The boy-child’s naming day, January 1999. All of these people made wishes for him then; now I’m going to ask them to do the same again. Photo: Gary Gray, 1999.
The other day I was musing over the boy-child’s reluctance resistance refusal to allow me to organise a celebration for his up-coming 16th birthday (Three weeks out and I’ve organised nothing). Several members of my wise blogging whanau* commented on this, and Meghan at FireBonnet suggested that instead of trying to force the issue I could arrange for friends and family to participate in the birthday though a book of wishes or reminiscences. It was a brilliant suggestion; elegant, simple and achievable.
I did think of a refinement on it in the form of a video compilation, but soon realised that – as with many of my initial enthusiasms – it would just be a whole lot of work. Not to mention a bit like sending coals to Newcastle, since my video-editing skills are way, way less than the boy-child’s.
So a book it is. Thank you Meghan. Now I must start phoning, emailing, FB messaging friends and whanau for their contributions.
In the meantime, here are a few pics of the boy-child with some of the amazing people who have touched his life.
All grown up and living in Australia; the boy-child’s favourite “big cuzzie”
Kids together; now the boy-child’s cousin is probably heading to the US to study.
With mum’s “baby” brother and wife
One the farm with aunt and cousin
First birthday with maternal uncles and cousin.
One of the few photos I have of the boy-child with his godmother.
Grandma Lisbeth; a constant and ever-loving presence.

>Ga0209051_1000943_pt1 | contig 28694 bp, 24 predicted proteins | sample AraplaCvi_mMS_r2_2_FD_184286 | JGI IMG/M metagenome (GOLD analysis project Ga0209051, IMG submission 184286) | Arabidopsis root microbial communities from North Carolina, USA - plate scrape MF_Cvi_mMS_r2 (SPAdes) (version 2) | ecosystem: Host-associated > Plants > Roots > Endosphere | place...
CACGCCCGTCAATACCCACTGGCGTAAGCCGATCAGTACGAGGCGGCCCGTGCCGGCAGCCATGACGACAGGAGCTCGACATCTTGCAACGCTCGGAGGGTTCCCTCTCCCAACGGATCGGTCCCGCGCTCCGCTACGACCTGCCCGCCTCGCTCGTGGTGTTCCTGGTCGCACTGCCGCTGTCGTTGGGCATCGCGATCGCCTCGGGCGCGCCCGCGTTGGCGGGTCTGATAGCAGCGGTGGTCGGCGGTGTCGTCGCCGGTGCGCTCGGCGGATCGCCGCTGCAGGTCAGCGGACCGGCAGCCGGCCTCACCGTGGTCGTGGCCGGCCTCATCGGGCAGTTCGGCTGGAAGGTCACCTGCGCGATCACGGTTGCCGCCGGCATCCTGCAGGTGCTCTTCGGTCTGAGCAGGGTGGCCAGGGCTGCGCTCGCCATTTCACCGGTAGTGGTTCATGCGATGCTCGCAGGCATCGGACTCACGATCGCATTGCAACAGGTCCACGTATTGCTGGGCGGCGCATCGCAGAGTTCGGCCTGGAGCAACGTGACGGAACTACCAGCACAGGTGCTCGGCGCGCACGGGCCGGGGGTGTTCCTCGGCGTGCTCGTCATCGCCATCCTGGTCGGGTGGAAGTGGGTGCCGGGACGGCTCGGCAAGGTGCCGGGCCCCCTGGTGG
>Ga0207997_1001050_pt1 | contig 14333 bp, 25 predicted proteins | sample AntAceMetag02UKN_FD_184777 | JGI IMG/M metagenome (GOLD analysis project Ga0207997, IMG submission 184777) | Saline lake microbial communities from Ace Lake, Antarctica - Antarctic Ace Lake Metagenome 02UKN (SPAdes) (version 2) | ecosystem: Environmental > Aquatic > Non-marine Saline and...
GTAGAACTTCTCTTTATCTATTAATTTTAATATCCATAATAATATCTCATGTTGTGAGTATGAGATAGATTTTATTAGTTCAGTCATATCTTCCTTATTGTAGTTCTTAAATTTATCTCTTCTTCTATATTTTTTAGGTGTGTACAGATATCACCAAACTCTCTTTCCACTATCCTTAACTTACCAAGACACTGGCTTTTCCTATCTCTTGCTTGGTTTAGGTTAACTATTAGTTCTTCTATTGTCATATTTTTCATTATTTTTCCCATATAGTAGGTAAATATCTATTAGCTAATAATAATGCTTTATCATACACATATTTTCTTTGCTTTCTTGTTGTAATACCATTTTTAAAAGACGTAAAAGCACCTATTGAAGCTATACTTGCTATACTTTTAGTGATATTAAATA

Remembrance of birthdays past. In 2010 we managed to hold a whanau dinner for the boy-child, taking advantage of relatives being in town anyway for his grandparent’s 50th wedding anniversary.
Picnic at sunset with our dear friend Yumi from Tokyo. Photo: Gray-Leslie family archive.
Sharing a joke in a Brixton bar with two of the “cuzzies.”
The boy-child and his aunt
JP went to school with the Big T.
One of the Big T’s university friends; most of whom are still a part of our lives.
The Big T’s aunt’s 80th birthday, and the boy-child joins the fun with his second? cousins.
With “Auntie Laura” at the boy-child’s uncle’s wedding, London, 2006.
When you’re a skateboarder, having a chiropractor as your godfather is a must.
This post was written as part of my countdown to my son’s 16th birthday. Here’s what has gone before:
* whanau is a Maori word which describes extended family – though necessarily or exclusively in a biological sense. In everyday use it tends to be used to describe those to whom we feel a sense of community or kinship.